And don’t come to me with all that crap about “vengenace is mine says the Lord…” It may be true since we are full of sin and taking justice into our own hands would not be wise or healthy for society. I get it. But I wasn’t talking about becoming vigilantes, I was talking about the appropriate response of love in the face of evil. Maybe our wrath is not all that righteous at times but God’s wrath certainly is.
The wrath of God is the opposite face of his love. It is the love of God that makes His wrath so real, so right, so holy and just. And we are fine with that until it is directed at us.
Let’s just think about the goodness of God for a moment. In my church they like to say “God is good, all the time. All the time, God is good.” (It’s true but saying it EVERY Sunday morning gets to be a bit much). The idea of God as “good” is a basic description of the divine that we would do well to pay attention to. The goodness of God is made up of both his justice and his love. In fact they are two sides of the same coin. How can that be? How can the justice of God be an essential part of his goodness?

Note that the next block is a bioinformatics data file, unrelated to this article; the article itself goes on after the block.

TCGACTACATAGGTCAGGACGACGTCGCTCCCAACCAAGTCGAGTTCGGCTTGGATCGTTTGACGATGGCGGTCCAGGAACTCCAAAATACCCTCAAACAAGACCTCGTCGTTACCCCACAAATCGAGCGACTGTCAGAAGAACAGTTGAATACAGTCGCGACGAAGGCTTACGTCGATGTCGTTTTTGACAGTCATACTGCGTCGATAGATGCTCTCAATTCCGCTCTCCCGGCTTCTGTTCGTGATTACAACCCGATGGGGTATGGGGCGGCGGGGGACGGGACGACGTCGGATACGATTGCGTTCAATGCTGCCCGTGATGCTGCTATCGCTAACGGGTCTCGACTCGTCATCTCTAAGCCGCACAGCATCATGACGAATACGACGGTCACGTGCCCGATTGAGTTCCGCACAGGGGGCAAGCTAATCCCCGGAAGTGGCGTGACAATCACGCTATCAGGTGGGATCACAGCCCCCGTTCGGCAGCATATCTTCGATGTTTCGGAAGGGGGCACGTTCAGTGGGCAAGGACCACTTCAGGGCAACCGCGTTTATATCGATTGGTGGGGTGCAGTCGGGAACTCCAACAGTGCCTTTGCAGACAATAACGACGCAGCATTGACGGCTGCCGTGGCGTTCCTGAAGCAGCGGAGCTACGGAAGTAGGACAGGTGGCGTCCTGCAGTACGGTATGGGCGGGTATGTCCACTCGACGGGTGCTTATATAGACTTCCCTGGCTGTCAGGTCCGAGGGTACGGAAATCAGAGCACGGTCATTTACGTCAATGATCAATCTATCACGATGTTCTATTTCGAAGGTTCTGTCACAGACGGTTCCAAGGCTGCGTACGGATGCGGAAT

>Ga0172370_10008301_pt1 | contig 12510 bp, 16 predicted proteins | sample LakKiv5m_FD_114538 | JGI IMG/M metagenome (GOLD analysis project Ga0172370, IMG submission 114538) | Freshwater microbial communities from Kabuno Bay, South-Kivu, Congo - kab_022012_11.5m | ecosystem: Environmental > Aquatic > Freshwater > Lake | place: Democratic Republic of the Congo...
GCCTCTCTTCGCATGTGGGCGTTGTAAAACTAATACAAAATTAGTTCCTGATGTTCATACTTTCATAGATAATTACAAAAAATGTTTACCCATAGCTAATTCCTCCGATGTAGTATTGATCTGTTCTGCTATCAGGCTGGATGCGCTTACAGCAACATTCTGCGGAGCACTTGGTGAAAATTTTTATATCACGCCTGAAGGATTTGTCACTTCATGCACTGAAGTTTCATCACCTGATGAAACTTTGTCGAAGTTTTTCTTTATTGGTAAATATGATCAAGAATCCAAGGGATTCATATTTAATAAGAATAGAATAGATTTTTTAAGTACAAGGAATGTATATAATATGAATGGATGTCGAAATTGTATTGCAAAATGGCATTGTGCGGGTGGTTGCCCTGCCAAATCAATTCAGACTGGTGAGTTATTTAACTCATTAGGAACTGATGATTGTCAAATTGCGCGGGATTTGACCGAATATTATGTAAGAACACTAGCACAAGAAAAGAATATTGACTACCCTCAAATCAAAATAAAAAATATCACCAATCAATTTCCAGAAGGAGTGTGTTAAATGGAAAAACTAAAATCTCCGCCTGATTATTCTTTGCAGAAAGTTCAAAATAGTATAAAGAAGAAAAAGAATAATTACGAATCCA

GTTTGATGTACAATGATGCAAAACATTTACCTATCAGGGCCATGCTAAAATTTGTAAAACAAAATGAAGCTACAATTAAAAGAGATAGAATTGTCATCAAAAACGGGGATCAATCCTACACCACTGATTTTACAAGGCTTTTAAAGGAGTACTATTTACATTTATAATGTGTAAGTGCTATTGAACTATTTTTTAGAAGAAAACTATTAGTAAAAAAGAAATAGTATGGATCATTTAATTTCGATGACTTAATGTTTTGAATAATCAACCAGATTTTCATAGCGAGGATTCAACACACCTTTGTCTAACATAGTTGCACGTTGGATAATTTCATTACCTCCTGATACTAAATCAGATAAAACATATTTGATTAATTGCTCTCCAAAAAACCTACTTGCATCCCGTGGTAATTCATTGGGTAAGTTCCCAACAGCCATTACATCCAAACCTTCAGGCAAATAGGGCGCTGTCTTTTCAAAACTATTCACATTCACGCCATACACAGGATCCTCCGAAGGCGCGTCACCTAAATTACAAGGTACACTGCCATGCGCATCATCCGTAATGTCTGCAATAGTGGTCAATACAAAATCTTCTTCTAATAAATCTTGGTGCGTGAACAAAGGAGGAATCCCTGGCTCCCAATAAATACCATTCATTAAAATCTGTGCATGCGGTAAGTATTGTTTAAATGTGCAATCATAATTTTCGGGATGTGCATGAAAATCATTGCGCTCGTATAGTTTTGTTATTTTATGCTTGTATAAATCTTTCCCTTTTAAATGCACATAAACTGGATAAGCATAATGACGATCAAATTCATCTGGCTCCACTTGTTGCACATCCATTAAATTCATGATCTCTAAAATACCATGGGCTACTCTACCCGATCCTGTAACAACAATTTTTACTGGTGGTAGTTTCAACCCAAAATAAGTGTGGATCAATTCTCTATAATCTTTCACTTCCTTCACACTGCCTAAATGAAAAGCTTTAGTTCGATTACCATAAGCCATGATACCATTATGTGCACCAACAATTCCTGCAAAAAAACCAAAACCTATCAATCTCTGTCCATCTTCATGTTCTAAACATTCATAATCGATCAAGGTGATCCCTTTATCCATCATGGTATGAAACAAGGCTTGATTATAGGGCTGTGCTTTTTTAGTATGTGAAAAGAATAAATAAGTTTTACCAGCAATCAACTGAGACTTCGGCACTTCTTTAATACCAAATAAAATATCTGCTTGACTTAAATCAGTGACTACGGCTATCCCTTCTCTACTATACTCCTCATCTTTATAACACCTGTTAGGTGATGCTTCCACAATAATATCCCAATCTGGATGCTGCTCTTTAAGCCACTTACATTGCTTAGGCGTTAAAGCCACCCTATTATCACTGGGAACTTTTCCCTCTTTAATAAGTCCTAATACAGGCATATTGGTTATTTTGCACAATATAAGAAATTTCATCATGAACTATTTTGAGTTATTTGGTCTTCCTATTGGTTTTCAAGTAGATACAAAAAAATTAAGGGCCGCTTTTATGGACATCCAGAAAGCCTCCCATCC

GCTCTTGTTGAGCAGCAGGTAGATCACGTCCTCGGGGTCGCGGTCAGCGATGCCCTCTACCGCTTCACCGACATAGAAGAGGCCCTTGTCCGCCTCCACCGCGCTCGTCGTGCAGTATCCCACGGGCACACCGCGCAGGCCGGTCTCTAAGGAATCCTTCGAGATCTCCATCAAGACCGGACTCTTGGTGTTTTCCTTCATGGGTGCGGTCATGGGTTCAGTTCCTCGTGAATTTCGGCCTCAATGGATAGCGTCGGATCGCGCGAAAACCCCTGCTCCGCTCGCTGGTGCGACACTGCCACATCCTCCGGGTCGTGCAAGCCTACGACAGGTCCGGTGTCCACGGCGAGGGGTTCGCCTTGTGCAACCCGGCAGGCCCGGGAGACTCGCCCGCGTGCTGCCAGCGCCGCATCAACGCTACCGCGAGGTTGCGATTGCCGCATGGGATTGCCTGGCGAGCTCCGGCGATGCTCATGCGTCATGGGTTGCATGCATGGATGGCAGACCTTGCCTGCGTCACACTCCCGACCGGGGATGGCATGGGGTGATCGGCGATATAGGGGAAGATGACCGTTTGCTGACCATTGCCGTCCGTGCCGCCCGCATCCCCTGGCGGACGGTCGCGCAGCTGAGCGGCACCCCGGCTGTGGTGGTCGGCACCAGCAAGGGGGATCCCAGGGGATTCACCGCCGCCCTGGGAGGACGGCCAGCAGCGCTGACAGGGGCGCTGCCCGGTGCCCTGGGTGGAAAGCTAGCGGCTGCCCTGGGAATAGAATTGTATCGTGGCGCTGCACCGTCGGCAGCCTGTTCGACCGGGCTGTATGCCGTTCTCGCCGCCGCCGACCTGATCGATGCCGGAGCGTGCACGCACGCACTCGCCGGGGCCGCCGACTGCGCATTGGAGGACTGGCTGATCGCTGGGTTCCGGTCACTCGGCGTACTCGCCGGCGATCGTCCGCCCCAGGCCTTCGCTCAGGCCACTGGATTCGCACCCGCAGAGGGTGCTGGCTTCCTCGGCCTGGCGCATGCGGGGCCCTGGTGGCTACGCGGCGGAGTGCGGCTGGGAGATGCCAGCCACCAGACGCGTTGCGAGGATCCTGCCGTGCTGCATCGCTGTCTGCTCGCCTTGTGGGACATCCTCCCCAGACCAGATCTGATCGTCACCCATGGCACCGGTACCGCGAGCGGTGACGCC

We need to remember that the justice of God was never supposed to be demonstrated in this world. It was because sin and rebellion came into the world that the justice of God showed up. How else could it be? It is the love of God that is most basic to his character but in the face of sin and rebellion, what was God supposed to do? Put up with sin? Dismiss it as unimportant? Let us get away with it? Is that what love would do? Is that what you, as a parent, would do? Is that the best thing for your child? Is it in your nature to just excuse sin as if it was not destructive of relationships? As if it was not “unlove” by definitition?